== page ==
Disney World Turns Over Golf Courses To Arnold Palmer Golf Management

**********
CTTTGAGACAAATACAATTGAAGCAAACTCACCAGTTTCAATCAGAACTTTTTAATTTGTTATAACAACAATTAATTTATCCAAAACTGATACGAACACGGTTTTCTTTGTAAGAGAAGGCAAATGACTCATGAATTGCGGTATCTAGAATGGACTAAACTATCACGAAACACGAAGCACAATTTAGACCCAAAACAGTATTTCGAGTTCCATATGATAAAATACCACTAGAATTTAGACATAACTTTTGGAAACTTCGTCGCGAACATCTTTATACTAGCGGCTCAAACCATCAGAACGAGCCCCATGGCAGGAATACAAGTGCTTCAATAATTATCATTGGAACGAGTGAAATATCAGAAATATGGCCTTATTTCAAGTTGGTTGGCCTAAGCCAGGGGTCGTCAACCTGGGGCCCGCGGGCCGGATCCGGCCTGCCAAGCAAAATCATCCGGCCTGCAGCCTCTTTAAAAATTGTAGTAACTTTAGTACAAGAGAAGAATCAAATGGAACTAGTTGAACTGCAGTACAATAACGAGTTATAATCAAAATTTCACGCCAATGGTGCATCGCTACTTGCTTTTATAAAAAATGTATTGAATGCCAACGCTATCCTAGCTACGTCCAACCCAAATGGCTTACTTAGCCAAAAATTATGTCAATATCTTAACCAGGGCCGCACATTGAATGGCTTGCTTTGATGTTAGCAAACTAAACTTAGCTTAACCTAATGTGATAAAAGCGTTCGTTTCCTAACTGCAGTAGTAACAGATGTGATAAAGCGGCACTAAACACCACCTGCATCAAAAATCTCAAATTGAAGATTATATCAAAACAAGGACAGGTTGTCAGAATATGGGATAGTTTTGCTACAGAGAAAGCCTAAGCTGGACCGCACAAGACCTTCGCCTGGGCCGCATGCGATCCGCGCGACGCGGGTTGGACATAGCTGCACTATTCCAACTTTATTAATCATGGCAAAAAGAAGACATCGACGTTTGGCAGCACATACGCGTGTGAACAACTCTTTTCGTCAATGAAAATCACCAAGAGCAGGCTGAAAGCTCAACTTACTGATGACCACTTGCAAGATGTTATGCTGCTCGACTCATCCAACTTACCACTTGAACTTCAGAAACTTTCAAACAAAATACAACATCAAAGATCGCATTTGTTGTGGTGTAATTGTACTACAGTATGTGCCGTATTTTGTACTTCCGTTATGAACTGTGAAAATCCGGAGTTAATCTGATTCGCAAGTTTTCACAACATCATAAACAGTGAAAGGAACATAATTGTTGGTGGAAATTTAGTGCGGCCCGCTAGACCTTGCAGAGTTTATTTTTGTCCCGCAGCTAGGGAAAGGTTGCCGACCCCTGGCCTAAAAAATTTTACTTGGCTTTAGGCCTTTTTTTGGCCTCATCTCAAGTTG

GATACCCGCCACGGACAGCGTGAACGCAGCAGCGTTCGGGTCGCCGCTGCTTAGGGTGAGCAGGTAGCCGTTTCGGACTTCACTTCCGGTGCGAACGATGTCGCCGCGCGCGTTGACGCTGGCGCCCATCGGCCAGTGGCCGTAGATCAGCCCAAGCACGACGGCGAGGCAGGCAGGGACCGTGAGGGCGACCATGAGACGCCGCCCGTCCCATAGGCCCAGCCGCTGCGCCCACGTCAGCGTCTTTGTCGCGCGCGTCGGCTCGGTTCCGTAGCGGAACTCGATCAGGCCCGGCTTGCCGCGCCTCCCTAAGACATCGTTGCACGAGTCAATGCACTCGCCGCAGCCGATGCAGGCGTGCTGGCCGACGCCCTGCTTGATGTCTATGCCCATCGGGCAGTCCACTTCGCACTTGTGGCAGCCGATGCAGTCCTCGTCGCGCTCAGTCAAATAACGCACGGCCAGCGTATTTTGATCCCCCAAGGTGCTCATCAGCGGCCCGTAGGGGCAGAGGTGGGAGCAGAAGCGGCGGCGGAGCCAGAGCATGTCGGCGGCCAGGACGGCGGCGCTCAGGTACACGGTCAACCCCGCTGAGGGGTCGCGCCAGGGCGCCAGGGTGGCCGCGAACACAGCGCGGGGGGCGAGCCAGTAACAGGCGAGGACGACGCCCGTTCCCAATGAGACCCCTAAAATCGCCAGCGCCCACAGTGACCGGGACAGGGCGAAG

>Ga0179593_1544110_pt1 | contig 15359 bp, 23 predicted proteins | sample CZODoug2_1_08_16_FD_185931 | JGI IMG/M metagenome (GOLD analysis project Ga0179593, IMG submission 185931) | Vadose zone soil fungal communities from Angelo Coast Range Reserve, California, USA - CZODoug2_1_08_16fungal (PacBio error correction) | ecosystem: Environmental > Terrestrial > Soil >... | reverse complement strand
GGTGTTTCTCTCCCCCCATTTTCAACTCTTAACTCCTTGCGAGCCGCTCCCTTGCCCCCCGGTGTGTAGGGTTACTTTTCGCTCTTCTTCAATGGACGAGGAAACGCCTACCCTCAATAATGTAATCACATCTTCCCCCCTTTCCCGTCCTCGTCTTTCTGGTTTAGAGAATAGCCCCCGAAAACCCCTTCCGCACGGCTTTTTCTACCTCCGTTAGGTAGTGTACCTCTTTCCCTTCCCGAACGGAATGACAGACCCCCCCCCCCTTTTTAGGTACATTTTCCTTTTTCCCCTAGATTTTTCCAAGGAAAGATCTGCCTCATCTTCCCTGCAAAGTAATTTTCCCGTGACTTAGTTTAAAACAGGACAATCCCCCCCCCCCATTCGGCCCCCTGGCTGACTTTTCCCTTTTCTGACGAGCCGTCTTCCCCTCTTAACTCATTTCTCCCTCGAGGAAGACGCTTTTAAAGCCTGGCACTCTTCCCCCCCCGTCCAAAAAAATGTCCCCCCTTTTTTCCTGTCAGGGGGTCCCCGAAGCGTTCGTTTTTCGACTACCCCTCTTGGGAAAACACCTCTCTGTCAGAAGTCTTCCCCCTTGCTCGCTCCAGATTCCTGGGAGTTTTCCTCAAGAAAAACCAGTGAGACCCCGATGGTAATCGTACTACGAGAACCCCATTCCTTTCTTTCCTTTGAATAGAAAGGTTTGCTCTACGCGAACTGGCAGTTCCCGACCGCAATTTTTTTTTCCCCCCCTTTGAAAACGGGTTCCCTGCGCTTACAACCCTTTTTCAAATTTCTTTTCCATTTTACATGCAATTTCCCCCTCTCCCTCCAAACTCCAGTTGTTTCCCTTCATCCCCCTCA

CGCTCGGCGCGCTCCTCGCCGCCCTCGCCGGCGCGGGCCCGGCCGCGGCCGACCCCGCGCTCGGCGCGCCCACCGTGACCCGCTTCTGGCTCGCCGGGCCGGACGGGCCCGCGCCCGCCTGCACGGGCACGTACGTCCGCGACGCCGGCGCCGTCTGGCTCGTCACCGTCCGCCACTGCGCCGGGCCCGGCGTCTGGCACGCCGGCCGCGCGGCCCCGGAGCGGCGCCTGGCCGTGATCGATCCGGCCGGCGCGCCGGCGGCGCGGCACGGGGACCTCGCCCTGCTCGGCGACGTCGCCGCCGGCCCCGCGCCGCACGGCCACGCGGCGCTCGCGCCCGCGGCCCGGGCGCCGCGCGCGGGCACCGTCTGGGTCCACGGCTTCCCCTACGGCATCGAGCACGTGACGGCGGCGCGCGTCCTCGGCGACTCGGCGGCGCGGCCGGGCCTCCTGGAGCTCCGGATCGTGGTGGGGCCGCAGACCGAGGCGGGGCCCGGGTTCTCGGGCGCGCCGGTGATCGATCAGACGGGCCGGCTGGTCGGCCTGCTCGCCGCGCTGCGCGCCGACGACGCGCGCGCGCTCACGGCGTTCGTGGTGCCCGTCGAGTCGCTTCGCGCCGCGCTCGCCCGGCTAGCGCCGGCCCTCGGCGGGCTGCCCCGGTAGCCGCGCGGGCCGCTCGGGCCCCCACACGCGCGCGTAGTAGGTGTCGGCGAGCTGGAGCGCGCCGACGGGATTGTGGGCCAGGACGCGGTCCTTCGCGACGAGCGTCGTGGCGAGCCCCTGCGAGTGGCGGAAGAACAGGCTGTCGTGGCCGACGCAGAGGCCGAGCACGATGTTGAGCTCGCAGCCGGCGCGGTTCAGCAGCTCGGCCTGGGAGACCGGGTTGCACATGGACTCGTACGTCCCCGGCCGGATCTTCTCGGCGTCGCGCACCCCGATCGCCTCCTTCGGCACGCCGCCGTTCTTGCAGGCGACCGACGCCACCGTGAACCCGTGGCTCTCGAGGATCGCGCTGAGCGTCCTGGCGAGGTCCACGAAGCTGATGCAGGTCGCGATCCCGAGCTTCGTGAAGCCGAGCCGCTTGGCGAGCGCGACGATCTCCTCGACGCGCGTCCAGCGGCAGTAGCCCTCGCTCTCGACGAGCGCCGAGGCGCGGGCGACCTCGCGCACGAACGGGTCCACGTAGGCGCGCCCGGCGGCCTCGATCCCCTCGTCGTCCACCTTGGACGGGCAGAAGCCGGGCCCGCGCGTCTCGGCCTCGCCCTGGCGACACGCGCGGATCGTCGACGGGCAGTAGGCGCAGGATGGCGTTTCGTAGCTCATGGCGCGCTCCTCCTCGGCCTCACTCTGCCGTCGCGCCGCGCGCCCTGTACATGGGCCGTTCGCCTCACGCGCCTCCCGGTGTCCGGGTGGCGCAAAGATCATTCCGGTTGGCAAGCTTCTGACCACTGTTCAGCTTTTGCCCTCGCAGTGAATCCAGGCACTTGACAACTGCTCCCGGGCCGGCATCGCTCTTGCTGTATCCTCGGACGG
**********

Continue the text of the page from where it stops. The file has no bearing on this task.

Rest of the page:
Walt Disney World “is getting out of the golf business” after four decades, announcing yesterday that it has “struck a 20-year-deal to turn over its five golf courses” to Arnold Palmer Golf Management, according to Jason Garcia of the ORLANDO SENTINEL. The move allows Disney World to “step back from a business that has become less attractive amid competition from a glut of new courses built during the housing bubble.” As part of the agreement, APGM on Sept. 25 “will take over day-to-day operations of each of Disney World's golf courses: Palm, Magnolia, Lake Buena Vista, Osprey Ridge and Oak Trail.” Financial terms were not disclosed, though Texas-based APGM “will make annual lease payments to Disney and split revenue earned from the courses with the resort.” Roughly 330 Disney employees "will be affected by the change," but Disney said that "nearly all of the workers will be offered other jobs, at comparable pay, elsewhere in the resort.” Disney “expects others will be hired" by APGM. Garcia notes a “key attraction” for Disney in the deal “is the involvement of Palmer.” As part of the deal, Palmer “will personally oversee a redesign of Disney's Palm course." The arrangement is designed to get Disney “out of the golf business, which has become much more challenging in recent years, particularly in Orlando and the rest of Florida.” Disney said that “turning to an outside company is as much about drawing traffic as it is about cutting costs.” In addition to being able to market Palmer's involvement, Disney “hopes to tap into a membership organization run by the company” dubbed "Palmer Advantage." Disney Sports Enterprises Senior VP Ken Potrock said, "This allows us to reach people that we haven't been able to reach previously that haven't considered Disney golf as a destination for them” (ORLANDO SENTINEL, 8/25).